Ghoulies (1984)

They’ll Get You In The End


They say that hindsight is 20-20. They also say that it is possible to look back on the past with rose-tinted glasses. After watching the first of the Ghoulies (1984) franchise, I can safely say that even with films from your childhood, it is possible to look back at them with some extremely eyesight-correcting rose goggles.

In short, Ghoulies is nowhere near as good as I remember it. It is more than likely I merged my memories of all four Ghoulies films into one fairly component, entertaining film.

Imagine my disappointment, then, when I sat down to watch the first film and gradually start to remember what this one was like.

Oh, well.

What Happens?

With the death of his parents, a young man by the name of Jonathan Graves (Peter Liapis) inherits his family’s mansion and decides to move in with his girlfriend Rebecca (Lisa Pelikan). The pair of them explore the mansion and grounds, becoming increasingly unnerved by the apparent grave in the garden and vast library of books dedicated to black magic.

Jonathan even finds what appears to be a spell book while searching the mansion’s basement, alongside a set of priests robes and various other magical paraphernalia. Unusually drawn to the book, Jonathan starts reading it intently, only dragged away by Rebecca’s suggestion of holding a party that night. Distractedly, he agrees.

Joining him at the house are a number of smarmy too-old-to-be-acting-like-teenager types, who between smoking joints, flirting awkwardly, attempting to break dance and drinking heavily, decide to take Jonathan up on his offer to try out a summoning spell down in the spooky basement.

Without hesitation, Jonathan starts barking orders at his group of friends, marking a chalk circle around them and attempting a spell from his book to summon a spirit. It is obvious he is taking things perhaps a little too seriously and the friends leave, with Jonathan frustrated at his apparent failure.

Little do they know that as soon as the room is empty, a demonic rat-thing appears to form within the circle…


Jonathan is on the brink of obsession by this point. He tells Rebecca that he is dropping out of school in order to the fix the house up – instead dedicating his time to practicing the dark arts. His strength growing by the hour.

Despite some initial creepiness, the film is all a lot of nothing at this point. It is only when Jonathan discovers the demonic rat-thing and begins to summon more creatures to do his will that things start to take shape. The so-called ‘Ghoulies’ little more than gruesome latex puppets that sort of react to things, but not really. I’m not really sure what they do, to be honest.

The strain on Rebecca and Jonathan’s relationship begins to simmer as she discovers him practicing magic in the basement. He summons two additional height-challenged helpers – Grizzel (Peter Risch) and Greedigut (Tamara De Treaux) and they conspire to help Jonathan gain the wisdom and power he craves and also ensure that Rebecca stays with him.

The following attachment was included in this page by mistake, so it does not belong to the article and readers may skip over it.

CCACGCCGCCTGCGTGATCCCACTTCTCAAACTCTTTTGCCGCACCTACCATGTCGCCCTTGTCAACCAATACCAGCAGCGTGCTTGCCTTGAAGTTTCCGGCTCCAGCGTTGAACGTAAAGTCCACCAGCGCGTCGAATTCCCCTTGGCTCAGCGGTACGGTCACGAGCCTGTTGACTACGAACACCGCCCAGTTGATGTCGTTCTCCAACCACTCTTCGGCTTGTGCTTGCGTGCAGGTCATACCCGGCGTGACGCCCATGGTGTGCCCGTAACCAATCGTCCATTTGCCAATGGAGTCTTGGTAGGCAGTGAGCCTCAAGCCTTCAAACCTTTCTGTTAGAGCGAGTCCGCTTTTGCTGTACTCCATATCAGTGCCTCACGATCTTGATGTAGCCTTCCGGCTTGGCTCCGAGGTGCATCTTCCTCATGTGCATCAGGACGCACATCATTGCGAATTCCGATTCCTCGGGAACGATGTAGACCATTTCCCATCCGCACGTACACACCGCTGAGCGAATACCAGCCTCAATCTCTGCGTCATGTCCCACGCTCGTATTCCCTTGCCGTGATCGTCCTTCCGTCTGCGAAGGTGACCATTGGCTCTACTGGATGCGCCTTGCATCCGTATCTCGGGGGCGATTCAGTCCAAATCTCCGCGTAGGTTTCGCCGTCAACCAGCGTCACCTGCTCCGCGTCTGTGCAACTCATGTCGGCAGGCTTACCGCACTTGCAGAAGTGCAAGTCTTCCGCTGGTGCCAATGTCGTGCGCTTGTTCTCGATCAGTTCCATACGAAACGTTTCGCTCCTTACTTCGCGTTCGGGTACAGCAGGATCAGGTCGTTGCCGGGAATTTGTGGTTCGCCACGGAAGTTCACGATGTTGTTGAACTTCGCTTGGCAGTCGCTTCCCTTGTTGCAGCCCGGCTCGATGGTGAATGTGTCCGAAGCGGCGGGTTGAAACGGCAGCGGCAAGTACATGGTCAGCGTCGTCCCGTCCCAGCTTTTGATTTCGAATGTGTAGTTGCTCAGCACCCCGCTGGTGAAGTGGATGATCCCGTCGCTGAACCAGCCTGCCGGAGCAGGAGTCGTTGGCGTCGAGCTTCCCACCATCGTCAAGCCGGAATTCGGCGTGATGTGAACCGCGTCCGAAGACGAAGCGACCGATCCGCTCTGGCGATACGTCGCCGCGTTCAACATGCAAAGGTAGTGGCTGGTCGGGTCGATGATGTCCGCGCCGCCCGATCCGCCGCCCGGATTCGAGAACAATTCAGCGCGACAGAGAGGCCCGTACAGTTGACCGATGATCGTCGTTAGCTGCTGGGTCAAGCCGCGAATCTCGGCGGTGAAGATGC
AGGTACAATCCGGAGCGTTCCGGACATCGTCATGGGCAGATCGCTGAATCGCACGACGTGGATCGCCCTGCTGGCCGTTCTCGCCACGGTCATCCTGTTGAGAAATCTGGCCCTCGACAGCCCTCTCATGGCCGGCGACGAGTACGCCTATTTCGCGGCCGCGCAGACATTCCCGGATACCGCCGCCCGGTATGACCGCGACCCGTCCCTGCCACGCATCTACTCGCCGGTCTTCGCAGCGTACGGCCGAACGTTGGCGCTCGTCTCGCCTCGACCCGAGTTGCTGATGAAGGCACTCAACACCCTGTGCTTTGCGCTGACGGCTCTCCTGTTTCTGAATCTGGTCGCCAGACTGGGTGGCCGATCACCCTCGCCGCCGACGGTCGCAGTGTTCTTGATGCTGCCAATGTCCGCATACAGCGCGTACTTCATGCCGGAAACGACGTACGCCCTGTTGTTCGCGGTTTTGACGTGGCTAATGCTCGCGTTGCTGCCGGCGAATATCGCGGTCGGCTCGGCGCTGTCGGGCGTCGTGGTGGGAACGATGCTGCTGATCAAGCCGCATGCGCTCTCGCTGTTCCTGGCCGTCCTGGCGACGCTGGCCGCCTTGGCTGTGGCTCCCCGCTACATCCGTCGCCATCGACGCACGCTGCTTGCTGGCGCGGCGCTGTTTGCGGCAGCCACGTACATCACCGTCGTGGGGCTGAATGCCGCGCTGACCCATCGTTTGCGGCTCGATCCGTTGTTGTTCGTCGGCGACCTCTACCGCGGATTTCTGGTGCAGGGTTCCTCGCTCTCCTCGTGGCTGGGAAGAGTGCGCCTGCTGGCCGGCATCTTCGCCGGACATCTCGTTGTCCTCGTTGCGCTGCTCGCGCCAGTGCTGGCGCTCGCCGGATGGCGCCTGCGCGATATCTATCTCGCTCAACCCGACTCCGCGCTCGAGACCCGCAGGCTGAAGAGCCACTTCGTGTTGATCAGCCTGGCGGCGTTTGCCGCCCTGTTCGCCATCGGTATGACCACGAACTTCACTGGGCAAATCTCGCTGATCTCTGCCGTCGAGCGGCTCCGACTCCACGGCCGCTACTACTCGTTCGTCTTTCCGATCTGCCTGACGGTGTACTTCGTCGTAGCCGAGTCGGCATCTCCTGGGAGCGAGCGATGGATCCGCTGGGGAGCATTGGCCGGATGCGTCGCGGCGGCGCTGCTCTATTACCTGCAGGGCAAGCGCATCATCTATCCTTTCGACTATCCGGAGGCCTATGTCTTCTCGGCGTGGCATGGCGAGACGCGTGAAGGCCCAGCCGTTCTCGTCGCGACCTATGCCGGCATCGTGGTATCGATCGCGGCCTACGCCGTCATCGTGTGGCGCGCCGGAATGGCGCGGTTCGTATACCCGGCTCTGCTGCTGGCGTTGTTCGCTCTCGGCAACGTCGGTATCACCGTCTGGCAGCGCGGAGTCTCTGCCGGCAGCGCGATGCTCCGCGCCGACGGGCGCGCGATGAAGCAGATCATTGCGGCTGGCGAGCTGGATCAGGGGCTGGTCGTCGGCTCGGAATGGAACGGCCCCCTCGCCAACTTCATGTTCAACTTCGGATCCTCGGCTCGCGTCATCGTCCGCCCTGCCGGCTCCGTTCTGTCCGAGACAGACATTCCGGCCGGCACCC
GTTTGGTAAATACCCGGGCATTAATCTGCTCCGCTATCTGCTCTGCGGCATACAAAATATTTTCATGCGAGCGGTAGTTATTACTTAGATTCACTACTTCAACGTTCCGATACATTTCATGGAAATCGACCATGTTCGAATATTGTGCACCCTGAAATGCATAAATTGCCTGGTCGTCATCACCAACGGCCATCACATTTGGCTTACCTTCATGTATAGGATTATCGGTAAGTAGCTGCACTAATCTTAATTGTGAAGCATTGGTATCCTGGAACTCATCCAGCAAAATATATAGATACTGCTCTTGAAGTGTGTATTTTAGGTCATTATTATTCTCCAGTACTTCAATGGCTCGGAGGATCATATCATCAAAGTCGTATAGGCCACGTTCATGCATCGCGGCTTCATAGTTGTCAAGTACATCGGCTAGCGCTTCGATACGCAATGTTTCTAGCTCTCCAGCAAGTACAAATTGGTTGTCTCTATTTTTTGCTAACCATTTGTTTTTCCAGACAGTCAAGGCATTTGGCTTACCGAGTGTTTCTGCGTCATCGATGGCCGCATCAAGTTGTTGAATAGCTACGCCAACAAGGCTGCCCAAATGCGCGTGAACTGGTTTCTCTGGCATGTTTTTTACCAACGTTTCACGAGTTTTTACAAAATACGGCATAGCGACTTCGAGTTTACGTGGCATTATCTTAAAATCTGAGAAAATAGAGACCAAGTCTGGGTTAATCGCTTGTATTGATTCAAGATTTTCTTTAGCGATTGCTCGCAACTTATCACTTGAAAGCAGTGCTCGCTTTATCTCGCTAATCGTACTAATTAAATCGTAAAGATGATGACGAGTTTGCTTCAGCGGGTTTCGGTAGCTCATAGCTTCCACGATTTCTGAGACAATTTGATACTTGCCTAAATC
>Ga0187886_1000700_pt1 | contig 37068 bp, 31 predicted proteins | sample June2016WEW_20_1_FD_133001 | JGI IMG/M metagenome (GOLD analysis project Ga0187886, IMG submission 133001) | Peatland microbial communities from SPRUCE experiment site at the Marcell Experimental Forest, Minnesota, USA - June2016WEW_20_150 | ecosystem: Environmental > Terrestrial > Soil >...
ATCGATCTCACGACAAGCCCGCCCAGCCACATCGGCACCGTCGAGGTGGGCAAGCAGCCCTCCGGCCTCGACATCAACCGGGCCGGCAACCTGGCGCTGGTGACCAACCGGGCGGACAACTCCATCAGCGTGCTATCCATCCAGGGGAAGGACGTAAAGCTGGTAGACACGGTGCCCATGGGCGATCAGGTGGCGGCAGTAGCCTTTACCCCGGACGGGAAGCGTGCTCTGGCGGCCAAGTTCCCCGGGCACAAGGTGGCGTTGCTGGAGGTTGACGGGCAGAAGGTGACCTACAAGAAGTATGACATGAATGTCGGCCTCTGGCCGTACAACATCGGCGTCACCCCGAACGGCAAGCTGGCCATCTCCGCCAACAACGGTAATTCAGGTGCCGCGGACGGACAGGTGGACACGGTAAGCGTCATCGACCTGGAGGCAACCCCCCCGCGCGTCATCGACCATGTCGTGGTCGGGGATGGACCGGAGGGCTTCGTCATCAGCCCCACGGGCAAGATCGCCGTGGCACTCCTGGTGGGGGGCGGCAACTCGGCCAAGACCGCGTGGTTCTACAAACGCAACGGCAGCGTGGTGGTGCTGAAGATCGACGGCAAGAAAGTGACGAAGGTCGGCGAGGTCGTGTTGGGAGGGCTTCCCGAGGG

It turns out that to gain Jonathan the power he wants, they will require seven witnesses to take part in the ceremony. Using his power to mind control his girlfriend, Jonathan arranges for his friends to return to the mansion. During a somewhat awkward and odd dinner party, he appears to drug his friends, magically relocating them to the basement to perform the rites necessary to do… whatever it is Jonathan is trying to do.

Whatever it is he wants to do, he doesn’t do it. Instead, the spell summons something, something that stirs in the grave outside…


Don’t get me wrong, I love puppet horrors as much as the next guy. But Ghoulies really lacked something for me. For a supposed comedy, everything just seemed a little too serious for me. The serious stuff, meanwhile, came across as camp and cheesy – but not in a fun way.

I recall discussing this in my Sinister 2 review. If something tries too hard to be something – it just fails. A sort of uncanny valley syndrome, only for tone.

I love the puppets, I love most of the effects, I just think there wasn’t enough here to enjoy. Meh.

But wait, there’s more!

If nothing else, Ghoulies is a great example of how to market a lousy product. The famous image of the Ghoulie popping out of a toilet was an invention of the marketing department and it gained such a positive reaction that an additional scene was shot to include it in the film itself.

Below is the poster for the film which caused parents across the US to complain to the production company – it was terrifying children from using the toilet. Horror marketing done right, I say!

Sadly, looking at this is potentially more entertaining than the actual film…

Ghoulies Poster

Yours, A P Tyler


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